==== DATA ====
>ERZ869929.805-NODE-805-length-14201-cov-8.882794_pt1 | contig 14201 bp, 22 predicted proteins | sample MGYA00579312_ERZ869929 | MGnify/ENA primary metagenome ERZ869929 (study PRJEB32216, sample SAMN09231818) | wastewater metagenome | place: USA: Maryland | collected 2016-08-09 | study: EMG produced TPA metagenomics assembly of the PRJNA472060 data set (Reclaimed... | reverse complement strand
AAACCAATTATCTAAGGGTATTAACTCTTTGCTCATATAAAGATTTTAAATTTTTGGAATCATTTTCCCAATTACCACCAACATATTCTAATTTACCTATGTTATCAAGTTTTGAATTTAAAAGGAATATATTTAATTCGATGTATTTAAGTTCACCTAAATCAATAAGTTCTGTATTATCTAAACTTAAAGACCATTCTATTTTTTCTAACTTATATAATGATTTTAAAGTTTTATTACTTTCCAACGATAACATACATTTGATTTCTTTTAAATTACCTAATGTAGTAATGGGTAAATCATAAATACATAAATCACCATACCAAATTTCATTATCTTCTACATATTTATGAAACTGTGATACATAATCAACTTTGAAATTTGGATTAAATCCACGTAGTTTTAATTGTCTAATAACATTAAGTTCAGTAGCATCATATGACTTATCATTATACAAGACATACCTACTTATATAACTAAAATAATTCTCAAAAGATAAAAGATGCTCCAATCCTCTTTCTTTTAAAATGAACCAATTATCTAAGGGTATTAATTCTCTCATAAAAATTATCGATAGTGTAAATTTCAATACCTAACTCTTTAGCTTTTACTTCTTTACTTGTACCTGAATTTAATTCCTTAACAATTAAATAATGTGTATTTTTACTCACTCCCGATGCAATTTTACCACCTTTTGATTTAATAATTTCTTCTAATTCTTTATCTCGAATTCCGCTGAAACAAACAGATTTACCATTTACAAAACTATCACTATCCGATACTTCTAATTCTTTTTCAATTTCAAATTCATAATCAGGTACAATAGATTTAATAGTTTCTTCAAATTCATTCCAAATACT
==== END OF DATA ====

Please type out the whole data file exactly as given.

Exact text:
>ERZ869929.805-NODE-805-length-14201-cov-8.882794_pt1 | contig 14201 bp, 22 predicted proteins | sample MGYA00579312_ERZ869929 | MGnify/ENA primary metagenome ERZ869929 (study PRJEB32216, sample SAMN09231818) | wastewater metagenome | place: USA: Maryland | collected 2016-08-09 | study: EMG produced TPA metagenomics assembly of the PRJNA472060 data set (Reclaimed... | reverse complement strand
AAACCAATTATCTAAGGGTATTAACTCTTTGCTCATATAAAGATTTTAAATTTTTGGAATCATTTTCCCAATTACCACCAACATATTCTAATTTACCTATGTTATCAAGTTTTGAATTTAAAAGGAATATATTTAATTCGATGTATTTAAGTTCACCTAAATCAATAAGTTCTGTATTATCTAAACTTAAAGACCATTCTATTTTTTCTAACTTATATAATGATTTTAAAGTTTTATTACTTTCCAACGATAACATACATTTGATTTCTTTTAAATTACCTAATGTAGTAATGGGTAAATCATAAATACATAAATCACCATACCAAATTTCATTATCTTCTACATATTTATGAAACTGTGATACATAATCAACTTTGAAATTTGGATTAAATCCACGTAGTTTTAATTGTCTAATAACATTAAGTTCAGTAGCATCATATGACTTATCATTATACAAGACATACCTACTTATATAACTAAAATAATTCTCAAAAGATAAAAGATGCTCCAATCCTCTTTCTTTTAAAATGAACCAATTATCTAAGGGTATTAATTCTCTCATAAAAATTATCGATAGTGTAAATTTCAATACCTAACTCTTTAGCTTTTACTTCTTTACTTGTACCTGAATTTAATTCCTTAACAATTAAATAATGTGTATTTTTACTCACTCCCGATGCAATTTTACCACCTTTTGATTTAATAATTTCTTCTAATTCTTTATCTCGAATTCCGCTGAAACAAACAGATTTACCATTTACAAAACTATCACTATCCGATACTTCTAATTCTTTTTCAATTTCAAATTCATAATCAGGTACAATAGATTTAATAGTTTCTTCAAATTCATTCCAAATACT